Are You a Problem Drinker?

We’re no doubt in perhaps one of the most challenging years most of us have ever faced. 2020 brought a pandemic and subsequent economic recession. The results have been pervasive and staggering. Many of us are feeling the weight of anxiety regarding our health and the health of our loved ones, isolation, and potential financial problems. Unfortunately, that can also contribute to unhealthy coping mechanisms, including excessive alcohol use.

While you may not meet the criteria of an alcoholic, you could be a problem drinker. Problem drinking puts you at risk for being in an accident, getting a DUI, having problems in relationships and in your career, and also of health problems. As we see 2020 come to an end, it might be a valuable time to evaluate your relationship with alcohol and see if changes are needed.

Alcohol Use Disorder

Alcohol use disorder is also known as alcoholism.

It is a diagnosable medical condition. With AUD, drinking interferes with your daily life and functionality. Signs of AUD can include drinking more than you intend to or being unable to stop drinking once you start. While problem drinking isn’t the same as an AUD, when you drink excessively or display signs of problem drinking, it puts you at greater risk of eventually developing alcoholism. Alcoholism is characterized as a chronic, treatable disease, but treating it is challenging. Alcoholism is also progressive, so the longer you go without treatment, typically the worse it gets.

Signs of Problem Drinking

There are specific measures of how much alcohol is considered too much.

First, most of us have an incorrect understanding of what’s considered a standard drink. One drink is a 12-ounce bottle of beer or a 5-ounce glass of wine. There’s a tendency to think a serving is much more than what it really is.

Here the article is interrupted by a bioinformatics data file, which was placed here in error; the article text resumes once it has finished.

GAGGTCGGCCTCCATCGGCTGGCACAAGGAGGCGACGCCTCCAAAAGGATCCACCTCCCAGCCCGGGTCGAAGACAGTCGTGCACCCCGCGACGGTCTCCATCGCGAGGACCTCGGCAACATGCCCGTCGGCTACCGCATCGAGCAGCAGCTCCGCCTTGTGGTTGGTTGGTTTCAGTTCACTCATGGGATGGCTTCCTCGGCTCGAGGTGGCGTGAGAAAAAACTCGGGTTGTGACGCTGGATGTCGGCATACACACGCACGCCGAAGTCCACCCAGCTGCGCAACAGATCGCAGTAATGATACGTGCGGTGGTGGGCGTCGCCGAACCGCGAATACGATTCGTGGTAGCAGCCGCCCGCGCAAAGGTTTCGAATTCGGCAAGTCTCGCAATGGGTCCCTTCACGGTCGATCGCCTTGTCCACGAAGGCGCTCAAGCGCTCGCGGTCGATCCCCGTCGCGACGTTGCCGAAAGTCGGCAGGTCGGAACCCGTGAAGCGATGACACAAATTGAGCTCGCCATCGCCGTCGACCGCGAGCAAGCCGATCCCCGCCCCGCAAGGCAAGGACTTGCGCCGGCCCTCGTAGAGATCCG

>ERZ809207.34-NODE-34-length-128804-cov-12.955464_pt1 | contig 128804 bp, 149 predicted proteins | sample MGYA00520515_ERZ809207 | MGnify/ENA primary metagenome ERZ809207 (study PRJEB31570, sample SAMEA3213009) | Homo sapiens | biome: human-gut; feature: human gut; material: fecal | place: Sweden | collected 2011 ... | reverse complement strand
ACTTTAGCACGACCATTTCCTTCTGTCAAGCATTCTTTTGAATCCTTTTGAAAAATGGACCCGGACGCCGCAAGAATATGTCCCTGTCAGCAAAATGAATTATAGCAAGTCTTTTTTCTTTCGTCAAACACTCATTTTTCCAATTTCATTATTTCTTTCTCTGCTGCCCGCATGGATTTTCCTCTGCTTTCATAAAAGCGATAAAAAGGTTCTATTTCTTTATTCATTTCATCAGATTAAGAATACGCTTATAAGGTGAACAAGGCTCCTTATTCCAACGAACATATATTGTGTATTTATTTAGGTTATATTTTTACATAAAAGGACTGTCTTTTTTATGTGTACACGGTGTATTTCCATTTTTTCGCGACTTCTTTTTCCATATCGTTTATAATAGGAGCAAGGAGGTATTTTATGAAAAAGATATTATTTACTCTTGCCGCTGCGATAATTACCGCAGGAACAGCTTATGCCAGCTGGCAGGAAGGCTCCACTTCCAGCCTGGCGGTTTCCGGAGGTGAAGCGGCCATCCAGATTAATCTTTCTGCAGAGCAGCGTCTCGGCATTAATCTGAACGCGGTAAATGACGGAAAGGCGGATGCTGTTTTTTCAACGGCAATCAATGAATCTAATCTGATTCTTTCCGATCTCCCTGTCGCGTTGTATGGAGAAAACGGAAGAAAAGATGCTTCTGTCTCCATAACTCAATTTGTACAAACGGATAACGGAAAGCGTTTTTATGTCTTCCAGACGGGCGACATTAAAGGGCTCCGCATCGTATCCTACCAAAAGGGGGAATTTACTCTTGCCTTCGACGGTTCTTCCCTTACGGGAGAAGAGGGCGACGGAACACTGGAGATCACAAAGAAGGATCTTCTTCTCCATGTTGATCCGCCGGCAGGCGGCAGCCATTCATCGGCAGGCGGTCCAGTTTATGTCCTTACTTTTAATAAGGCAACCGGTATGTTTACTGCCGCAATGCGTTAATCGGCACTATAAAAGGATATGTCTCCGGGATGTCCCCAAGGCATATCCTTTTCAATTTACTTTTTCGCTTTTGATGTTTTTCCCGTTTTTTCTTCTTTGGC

Then, beyond that, you are medically considered to be drinking excessively as a man if you have more than 14 drinks per week or more than four drinks per occasion.

A problem drinker is not an official diagnosis, but instead a term for someone who may be abusing alcohol but who probably doesn’t need medical treatment to stop.

Questions to ask yourself that could indicate whether you might need to cut back on your drinking include:

  • Do you have a history in your family of problems with alcohol?
  • Do you ever put yourself in risky situations because of drinking?
  • Do you drink more than you plan to? For example, maybe you sometimes find that Happy Hour goes well beyond an hour.
  • Do you spend time thinking about drinking?
  • Do you ever miss school or work because of alcohol, including because of a hangover?
  • Does drinking affect your mood or sleep quality?
  • Have you been in an embarrassing situation because of drinking?

If you aren’t sure, but you’re worried about it, consider keeping a drinking diary. In that, you can note the times you drink and how much, how you’re feeling or the “whys” behind your drinking, and anything else that’s relevant. It can help open your eyes to potentially problematic patterns.

How to Cut Back

If you truly are a problem drinker, but you don’t have an alcohol use disorder, you may be able to cut back on your own with lifestyle changes and commitment rather than medical interventions. To motivate yourself, start thinking about what the benefits would be. For example, would you be more successful in your career if you were to cut back on your drinking? Maybe it would improve your relationships, or perhaps it would help you lose weight and feel physically better.

When you outline your why’s for cutting back on alcohol, write them down. Then, from there, start to set goals. Make your goals small to begin. For example, maybe you set parameters for yourself so you can only drink on certain days. Write that down as well. When you write things down, it helps you stay accountable.

Don’t maintain an alcohol stash. Only buy a little bit at a time, based on what you hope to accomplish as far as cutting back. When you drink, be mindful of what you’re doing. Drink slowly and facilitate this by having a glass of water between each drink. Finally, you might also start to think about situations that trigger you to drink more, such as when you’re out with certain people. Either work on setting boundaries and saying no, or avoid these situations, at least when you’re trying out your new habits.

 

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